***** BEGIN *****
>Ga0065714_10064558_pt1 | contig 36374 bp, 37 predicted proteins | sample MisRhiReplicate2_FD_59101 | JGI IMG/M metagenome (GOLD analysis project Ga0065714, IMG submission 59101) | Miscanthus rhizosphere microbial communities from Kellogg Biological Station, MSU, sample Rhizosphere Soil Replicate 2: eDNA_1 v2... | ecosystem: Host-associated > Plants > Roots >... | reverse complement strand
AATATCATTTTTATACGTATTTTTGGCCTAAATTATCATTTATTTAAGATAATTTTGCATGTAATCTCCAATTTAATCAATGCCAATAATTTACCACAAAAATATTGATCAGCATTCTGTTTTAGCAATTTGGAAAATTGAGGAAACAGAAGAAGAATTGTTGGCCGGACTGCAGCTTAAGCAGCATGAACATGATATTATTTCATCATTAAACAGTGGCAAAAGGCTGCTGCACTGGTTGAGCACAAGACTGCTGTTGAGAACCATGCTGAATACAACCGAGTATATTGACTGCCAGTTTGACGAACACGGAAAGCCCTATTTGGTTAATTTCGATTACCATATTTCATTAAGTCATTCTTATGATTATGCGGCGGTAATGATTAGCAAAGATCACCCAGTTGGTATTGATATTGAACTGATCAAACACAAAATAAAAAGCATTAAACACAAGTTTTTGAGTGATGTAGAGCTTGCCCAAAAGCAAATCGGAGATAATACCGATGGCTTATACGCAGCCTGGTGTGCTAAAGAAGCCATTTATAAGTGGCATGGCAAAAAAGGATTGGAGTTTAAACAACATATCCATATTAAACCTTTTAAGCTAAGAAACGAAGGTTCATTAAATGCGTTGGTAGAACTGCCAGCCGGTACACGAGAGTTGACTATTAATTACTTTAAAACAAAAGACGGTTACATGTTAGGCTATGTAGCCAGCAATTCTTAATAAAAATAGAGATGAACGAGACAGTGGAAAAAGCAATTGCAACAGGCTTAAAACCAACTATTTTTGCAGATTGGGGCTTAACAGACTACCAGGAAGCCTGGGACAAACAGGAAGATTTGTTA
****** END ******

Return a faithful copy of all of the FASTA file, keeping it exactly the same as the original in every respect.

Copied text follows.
>Ga0065714_10064558_pt1 | contig 36374 bp, 37 predicted proteins | sample MisRhiReplicate2_FD_59101 | JGI IMG/M metagenome (GOLD analysis project Ga0065714, IMG submission 59101) | Miscanthus rhizosphere microbial communities from Kellogg Biological Station, MSU, sample Rhizosphere Soil Replicate 2: eDNA_1 v2... | ecosystem: Host-associated > Plants > Roots >... | reverse complement strand
AATATCATTTTTATACGTATTTTTGGCCTAAATTATCATTTATTTAAGATAATTTTGCATGTAATCTCCAATTTAATCAATGCCAATAATTTACCACAAAAATATTGATCAGCATTCTGTTTTAGCAATTTGGAAAATTGAGGAAACAGAAGAAGAATTGTTGGCCGGACTGCAGCTTAAGCAGCATGAACATGATATTATTTCATCATTAAACAGTGGCAAAAGGCTGCTGCACTGGTTGAGCACAAGACTGCTGTTGAGAACCATGCTGAATACAACCGAGTATATTGACTGCCAGTTTGACGAACACGGAAAGCCCTATTTGGTTAATTTCGATTACCATATTTCATTAAGTCATTCTTATGATTATGCGGCGGTAATGATTAGCAAAGATCACCCAGTTGGTATTGATATTGAACTGATCAAACACAAAATAAAAAGCATTAAACACAAGTTTTTGAGTGATGTAGAGCTTGCCCAAAAGCAAATCGGAGATAATACCGATGGCTTATACGCAGCCTGGTGTGCTAAAGAAGCCATTTATAAGTGGCATGGCAAAAAAGGATTGGAGTTTAAACAACATATCCATATTAAACCTTTTAAGCTAAGAAACGAAGGTTCATTAAATGCGTTGGTAGAACTGCCAGCCGGTACACGAGAGTTGACTATTAATTACTTTAAAACAAAAGACGGTTACATGTTAGGCTATGTAGCCAGCAATTCTTAATAAAAATAGAGATGAACGAGACAGTGGAAAAAGCAATTGCAACAGGCTTAAAACCAACTATTTTTGCAGATTGGGGCTTAACAGACTACCAGGAAGCCTGGGACAAACAGGAAGATTTGTTA